Youth Study: Why are young people so dissatisfied with their lives?

Health youth study

Why satisfaction is so low between the ages of 10 and 24

Although life satisfaction is not identical to mental health, mental disorders are clearly increasing among young people

Although life satisfaction is not identical to mental health, mental disorders are clearly increasing among young people

Quelle: Getty Images

Some of the most far-reaching changes in brain structure take place during adolescence. Researchers have now found that life satisfaction decreases drastically from late childhood through adolescence to adulthood. There are different explanations for the reasons.

EParents of grumpy teenagers may already have guessed: at no other time in life does satisfaction with one’s own existence drop as steeply as in adolescence. This is shown by the analysis of German and British data, researchers report in the journal “Royal Society Open Science”. The decline in girls probably begins earlier than in boys, and the values ​​level off later.

The scientists suspect that the cause is that girls go through certain developmental phases, such as puberty, earlier than their male peers.

The authors, led by Amy Orben from the University of Cambridge (Great Britain), usually only measure life satisfaction in studies from the age of 16 to 18. Such studies often result in a U-shaped curve that seems paradoxical: the subjectively felt satisfaction with life initially decreases until early and middle adulthood, followed by an increase again in old age – although in middle age objective characteristics such as income are usually better than before and although influencing factors such as health deteriorate noticeably in old age.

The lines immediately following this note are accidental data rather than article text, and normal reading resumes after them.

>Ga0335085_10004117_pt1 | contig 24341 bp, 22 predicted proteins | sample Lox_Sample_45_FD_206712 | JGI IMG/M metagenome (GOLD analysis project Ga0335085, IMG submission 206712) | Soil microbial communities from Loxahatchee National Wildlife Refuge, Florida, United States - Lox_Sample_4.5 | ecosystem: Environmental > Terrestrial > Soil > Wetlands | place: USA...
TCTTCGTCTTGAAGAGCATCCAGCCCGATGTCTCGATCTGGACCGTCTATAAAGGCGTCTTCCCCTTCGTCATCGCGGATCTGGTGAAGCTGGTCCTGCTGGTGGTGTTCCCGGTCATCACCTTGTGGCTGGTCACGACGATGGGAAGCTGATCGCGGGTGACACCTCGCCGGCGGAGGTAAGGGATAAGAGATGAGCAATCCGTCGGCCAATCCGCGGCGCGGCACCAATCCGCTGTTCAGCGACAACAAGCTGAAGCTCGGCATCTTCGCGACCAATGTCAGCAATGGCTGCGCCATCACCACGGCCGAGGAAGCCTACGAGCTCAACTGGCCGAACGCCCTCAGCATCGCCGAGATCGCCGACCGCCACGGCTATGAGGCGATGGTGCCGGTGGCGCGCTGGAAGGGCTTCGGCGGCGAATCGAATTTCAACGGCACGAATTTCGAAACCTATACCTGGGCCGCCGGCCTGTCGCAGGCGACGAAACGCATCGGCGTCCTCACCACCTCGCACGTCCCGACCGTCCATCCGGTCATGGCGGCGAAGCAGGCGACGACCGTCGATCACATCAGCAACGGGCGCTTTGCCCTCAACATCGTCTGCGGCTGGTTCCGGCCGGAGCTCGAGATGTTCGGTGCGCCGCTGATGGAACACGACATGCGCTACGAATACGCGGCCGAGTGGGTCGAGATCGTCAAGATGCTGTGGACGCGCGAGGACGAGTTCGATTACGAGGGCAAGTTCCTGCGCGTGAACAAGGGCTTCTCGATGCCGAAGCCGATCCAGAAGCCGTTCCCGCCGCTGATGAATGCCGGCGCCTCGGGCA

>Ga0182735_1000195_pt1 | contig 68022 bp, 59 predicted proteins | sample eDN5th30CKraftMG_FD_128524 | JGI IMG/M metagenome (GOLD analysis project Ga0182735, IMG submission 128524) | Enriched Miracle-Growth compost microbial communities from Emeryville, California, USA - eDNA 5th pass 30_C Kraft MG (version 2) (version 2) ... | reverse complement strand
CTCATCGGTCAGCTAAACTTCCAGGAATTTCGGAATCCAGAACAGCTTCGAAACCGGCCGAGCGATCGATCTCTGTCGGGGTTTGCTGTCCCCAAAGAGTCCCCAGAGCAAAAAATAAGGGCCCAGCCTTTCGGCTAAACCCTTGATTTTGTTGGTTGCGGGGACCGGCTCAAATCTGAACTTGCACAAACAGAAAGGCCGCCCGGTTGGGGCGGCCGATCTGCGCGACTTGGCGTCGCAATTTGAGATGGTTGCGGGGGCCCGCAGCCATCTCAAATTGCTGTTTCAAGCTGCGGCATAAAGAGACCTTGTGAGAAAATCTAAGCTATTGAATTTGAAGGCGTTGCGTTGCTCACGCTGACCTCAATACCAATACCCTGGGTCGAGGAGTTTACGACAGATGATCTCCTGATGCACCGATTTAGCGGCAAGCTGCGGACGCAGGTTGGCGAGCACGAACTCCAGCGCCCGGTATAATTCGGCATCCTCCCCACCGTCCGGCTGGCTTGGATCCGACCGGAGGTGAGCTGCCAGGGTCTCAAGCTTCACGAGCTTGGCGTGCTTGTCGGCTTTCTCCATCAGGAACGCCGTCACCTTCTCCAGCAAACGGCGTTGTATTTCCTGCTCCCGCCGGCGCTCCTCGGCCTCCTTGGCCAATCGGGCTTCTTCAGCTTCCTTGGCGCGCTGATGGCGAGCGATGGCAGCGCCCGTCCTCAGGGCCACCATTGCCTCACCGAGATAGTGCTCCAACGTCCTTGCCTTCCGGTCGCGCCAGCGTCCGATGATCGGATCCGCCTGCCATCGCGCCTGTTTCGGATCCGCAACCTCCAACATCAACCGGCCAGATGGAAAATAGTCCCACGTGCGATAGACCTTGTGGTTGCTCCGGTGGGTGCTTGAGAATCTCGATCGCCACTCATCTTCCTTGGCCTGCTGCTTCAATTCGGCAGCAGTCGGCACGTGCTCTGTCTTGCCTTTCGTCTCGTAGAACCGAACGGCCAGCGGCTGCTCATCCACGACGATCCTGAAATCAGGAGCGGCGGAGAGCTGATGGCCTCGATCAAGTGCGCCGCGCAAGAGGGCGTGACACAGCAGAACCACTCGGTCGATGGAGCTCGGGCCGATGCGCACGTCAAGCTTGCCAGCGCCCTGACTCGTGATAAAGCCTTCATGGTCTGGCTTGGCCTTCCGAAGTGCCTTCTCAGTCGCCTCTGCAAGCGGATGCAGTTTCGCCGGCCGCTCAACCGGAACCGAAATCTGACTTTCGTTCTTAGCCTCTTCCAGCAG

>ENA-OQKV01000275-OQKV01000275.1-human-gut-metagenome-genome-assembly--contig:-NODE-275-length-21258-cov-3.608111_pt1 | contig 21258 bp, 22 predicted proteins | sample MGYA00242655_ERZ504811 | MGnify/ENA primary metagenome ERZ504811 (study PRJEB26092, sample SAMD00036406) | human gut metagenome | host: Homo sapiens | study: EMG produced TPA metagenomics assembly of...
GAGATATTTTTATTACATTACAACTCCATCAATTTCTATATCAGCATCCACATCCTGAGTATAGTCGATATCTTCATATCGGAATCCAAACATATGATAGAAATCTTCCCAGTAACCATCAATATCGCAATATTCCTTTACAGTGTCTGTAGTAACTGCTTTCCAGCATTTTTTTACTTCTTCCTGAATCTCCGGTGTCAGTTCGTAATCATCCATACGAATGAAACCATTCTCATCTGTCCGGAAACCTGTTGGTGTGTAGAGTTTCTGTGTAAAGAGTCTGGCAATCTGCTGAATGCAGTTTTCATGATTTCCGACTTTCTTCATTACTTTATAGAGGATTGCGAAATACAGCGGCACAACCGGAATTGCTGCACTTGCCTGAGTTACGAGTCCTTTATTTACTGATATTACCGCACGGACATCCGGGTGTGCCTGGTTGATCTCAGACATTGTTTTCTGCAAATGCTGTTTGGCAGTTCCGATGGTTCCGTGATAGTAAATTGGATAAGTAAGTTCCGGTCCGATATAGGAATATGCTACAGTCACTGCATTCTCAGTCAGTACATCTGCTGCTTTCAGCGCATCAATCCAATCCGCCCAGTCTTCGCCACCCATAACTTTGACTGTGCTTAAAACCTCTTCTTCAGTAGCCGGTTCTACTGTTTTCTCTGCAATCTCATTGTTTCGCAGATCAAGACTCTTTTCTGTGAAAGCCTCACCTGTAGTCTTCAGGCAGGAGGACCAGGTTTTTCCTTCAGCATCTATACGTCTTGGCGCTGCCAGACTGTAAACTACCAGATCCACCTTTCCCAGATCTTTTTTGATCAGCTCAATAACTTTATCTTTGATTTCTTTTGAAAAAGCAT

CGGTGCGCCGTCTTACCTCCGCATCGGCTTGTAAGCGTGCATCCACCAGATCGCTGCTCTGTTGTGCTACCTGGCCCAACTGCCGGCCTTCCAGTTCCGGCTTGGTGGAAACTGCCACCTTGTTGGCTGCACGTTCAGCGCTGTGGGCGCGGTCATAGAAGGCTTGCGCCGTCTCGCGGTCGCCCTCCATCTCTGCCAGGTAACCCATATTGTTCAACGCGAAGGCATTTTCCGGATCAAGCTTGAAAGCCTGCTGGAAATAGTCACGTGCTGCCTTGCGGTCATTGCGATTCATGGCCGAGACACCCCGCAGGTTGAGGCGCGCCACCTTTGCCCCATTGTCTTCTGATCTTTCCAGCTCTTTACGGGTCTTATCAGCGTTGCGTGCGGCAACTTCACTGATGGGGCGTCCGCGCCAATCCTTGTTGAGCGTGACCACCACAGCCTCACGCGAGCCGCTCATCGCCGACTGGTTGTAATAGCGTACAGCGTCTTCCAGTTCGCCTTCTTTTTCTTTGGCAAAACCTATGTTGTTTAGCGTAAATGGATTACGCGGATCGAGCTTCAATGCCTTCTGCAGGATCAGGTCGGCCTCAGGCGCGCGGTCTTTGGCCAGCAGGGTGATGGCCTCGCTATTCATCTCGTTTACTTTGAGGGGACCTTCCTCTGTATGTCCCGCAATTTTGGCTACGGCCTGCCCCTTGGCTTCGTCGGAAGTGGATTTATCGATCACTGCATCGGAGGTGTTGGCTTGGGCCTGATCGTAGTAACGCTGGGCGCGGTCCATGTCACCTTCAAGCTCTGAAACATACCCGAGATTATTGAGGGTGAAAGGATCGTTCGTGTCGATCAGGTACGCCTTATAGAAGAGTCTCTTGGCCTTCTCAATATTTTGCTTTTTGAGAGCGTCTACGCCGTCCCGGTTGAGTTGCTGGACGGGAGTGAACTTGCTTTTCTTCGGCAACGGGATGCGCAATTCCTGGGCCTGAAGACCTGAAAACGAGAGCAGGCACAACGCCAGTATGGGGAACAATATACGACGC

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The new study now shows: During adolescence – the age of about 10 to 24 years – the decline in life satisfaction is steepest. This applies above all to the first years of this development phase. According to the analysis, no other period of similar length has seen such a sharp decline. Adolescence is the time from late childhood through puberty to adulthood with extensive physical, emotional and social maturity.

The researchers analyzed life satisfaction data from around 37,000 adolescent participants from Great Britain and Germany aged 10 to 24 years and from more than 95,000 adult participants aged 25 and over.

Information on perceived satisfaction from the British household survey “Understanding Society” and the long-term study “SOEP” (Socio-Economic Panel) by the German Institute for Economic Research (DIW Berlin) were used. The data used extends up to 2018, i.e. does not include the period of the corona pandemic.

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Orben’s team explains that some of the most far-reaching changes in brain structure and function take place during adolescence. They affect cognitive abilities as well as social behavior and mental health – and that in the long term. Therefore, understanding how subjective well-being develops in adolescence is important for promoting well-being throughout the life course.

The study cannot explain why life satisfaction decreases so drastically in this phase of life. The researchers explain that there are various possible explanations. One is a deterioration caused by increasing social insecurity or uncertainty as a result of certain development-related changes.

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Although life satisfaction is not identical to mental health, mental disorders such as depression or anxiety are clearly on the rise among young people and other forms of subjective well-being are declining. “This supports the assumption that life satisfaction decreases due to a decrease in quality of life,” says Orben’s team.

Another possible explanation is that the evaluation process that determines the answer to the question about life satisfaction changes over the course of adolescence. For example, the increased comparison of one’s own life with that of other people according to competitive standards could have an influence. Relationships with peers are crucial at this age, and adolescence is often a time of social reorientation.

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